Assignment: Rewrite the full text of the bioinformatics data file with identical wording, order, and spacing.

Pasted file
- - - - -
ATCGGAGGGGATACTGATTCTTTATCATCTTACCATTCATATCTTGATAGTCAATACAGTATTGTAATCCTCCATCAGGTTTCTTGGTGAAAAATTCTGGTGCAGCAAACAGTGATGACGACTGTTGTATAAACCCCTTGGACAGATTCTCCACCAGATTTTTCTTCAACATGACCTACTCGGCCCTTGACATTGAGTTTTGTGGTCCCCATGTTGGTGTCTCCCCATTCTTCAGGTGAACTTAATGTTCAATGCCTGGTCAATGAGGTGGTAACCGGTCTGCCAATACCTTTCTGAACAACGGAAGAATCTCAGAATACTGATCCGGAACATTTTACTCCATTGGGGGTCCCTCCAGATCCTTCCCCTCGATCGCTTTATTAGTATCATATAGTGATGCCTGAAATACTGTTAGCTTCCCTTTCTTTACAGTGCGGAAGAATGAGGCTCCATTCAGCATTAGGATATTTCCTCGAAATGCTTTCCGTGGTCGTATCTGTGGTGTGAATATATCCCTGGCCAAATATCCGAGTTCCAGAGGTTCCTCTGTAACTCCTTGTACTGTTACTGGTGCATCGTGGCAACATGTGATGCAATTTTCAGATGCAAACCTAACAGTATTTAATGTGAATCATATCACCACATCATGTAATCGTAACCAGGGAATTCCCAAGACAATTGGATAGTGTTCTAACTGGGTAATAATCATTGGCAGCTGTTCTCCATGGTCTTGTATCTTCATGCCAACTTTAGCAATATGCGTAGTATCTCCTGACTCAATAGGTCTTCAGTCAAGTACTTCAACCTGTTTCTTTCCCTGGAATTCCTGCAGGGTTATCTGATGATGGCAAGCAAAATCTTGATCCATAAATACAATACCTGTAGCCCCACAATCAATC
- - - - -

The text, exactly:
ATCGGAGGGGATACTGATTCTTTATCATCTTACCATTCATATCTTGATAGTCAATACAGTATTGTAATCCTCCATCAGGTTTCTTGGTGAAAAATTCTGGTGCAGCAAACAGTGATGACGACTGTTGTATAAACCCCTTGGACAGATTCTCCACCAGATTTTTCTTCAACATGACCTACTCGGCCCTTGACATTGAGTTTTGTGGTCCCCATGTTGGTGTCTCCCCATTCTTCAGGTGAACTTAATGTTCAATGCCTGGTCAATGAGGTGGTAACCGGTCTGCCAATACCTTTCTGAACAACGGAAGAATCTCAGAATACTGATCCGGAACATTTTACTCCATTGGGGGTCCCTCCAGATCCTTCCCCTCGATCGCTTTATTAGTATCATATAGTGATGCCTGAAATACTGTTAGCTTCCCTTTCTTTACAGTGCGGAAGAATGAGGCTCCATTCAGCATTAGGATATTTCCTCGAAATGCTTTCCGTGGTCGTATCTGTGGTGTGAATATATCCCTGGCCAAATATCCGAGTTCCAGAGGTTCCTCTGTAACTCCTTGTACTGTTACTGGTGCATCGTGGCAACATGTGATGCAATTTTCAGATGCAAACCTAACAGTATTTAATGTGAATCATATCACCACATCATGTAATCGTAACCAGGGAATTCCCAAGACAATTGGATAGTGTTCTAACTGGGTAATAATCATTGGCAGCTGTTCTCCATGGTCTTGTATCTTCATGCCAACTTTAGCAATATGCGTAGTATCTCCTGACTCAATAGGTCTTCAGTCAAGTACTTCAACCTGTTTCTTTCCCTGGAATTCCTGCAGGGTTATCTGATGATGGCAAGCAAAATCTTGATCCATAAATACAATACCTGTAGCCCCACAATCAATC